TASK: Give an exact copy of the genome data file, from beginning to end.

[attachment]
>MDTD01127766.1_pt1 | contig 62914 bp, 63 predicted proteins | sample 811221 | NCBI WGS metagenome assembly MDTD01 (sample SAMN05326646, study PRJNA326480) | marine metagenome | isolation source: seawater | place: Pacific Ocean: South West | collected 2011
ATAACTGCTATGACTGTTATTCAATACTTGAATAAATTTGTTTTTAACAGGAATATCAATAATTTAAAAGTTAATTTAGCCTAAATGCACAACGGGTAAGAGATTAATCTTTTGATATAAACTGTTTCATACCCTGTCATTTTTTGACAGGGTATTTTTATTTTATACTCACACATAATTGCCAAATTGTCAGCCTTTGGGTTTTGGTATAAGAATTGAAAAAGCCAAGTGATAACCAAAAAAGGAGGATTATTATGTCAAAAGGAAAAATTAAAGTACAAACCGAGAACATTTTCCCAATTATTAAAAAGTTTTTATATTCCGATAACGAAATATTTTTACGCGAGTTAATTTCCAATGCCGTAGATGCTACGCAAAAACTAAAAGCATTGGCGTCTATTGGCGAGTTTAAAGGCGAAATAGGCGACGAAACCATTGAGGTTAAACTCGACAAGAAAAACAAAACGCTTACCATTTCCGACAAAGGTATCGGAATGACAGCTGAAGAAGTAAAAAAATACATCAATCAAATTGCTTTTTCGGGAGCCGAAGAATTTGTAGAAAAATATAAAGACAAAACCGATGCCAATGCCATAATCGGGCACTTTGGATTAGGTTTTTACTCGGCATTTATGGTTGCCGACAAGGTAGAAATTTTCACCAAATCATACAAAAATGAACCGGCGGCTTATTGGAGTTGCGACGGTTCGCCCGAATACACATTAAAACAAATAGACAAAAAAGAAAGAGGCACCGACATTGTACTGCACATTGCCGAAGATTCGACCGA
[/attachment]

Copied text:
>MDTD01127766.1_pt1 | contig 62914 bp, 63 predicted proteins | sample 811221 | NCBI WGS metagenome assembly MDTD01 (sample SAMN05326646, study PRJNA326480) | marine metagenome | isolation source: seawater | place: Pacific Ocean: South West | collected 2011
ATAACTGCTATGACTGTTATTCAATACTTGAATAAATTTGTTTTTAACAGGAATATCAATAATTTAAAAGTTAATTTAGCCTAAATGCACAACGGGTAAGAGATTAATCTTTTGATATAAACTGTTTCATACCCTGTCATTTTTTGACAGGGTATTTTTATTTTATACTCACACATAATTGCCAAATTGTCAGCCTTTGGGTTTTGGTATAAGAATTGAAAAAGCCAAGTGATAACCAAAAAAGGAGGATTATTATGTCAAAAGGAAAAATTAAAGTACAAACCGAGAACATTTTCCCAATTATTAAAAAGTTTTTATATTCCGATAACGAAATATTTTTACGCGAGTTAATTTCCAATGCCGTAGATGCTACGCAAAAACTAAAAGCATTGGCGTCTATTGGCGAGTTTAAAGGCGAAATAGGCGACGAAACCATTGAGGTTAAACTCGACAAGAAAAACAAAACGCTTACCATTTCCGACAAAGGTATCGGAATGACAGCTGAAGAAGTAAAAAAATACATCAATCAAATTGCTTTTTCGGGAGCCGAAGAATTTGTAGAAAAATATAAAGACAAAACCGATGCCAATGCCATAATCGGGCACTTTGGATTAGGTTTTTACTCGGCATTTATGGTTGCCGACAAGGTAGAAATTTTCACCAAATCATACAAAAATGAACCGGCGGCTTATTGGAGTTGCGACGGTTCGCCCGAATACACATTAAAACAAATAGACAAAAAAGAAAGAGGCACCGACATTGTACTGCACATTGCCGAAGATTCGACCGA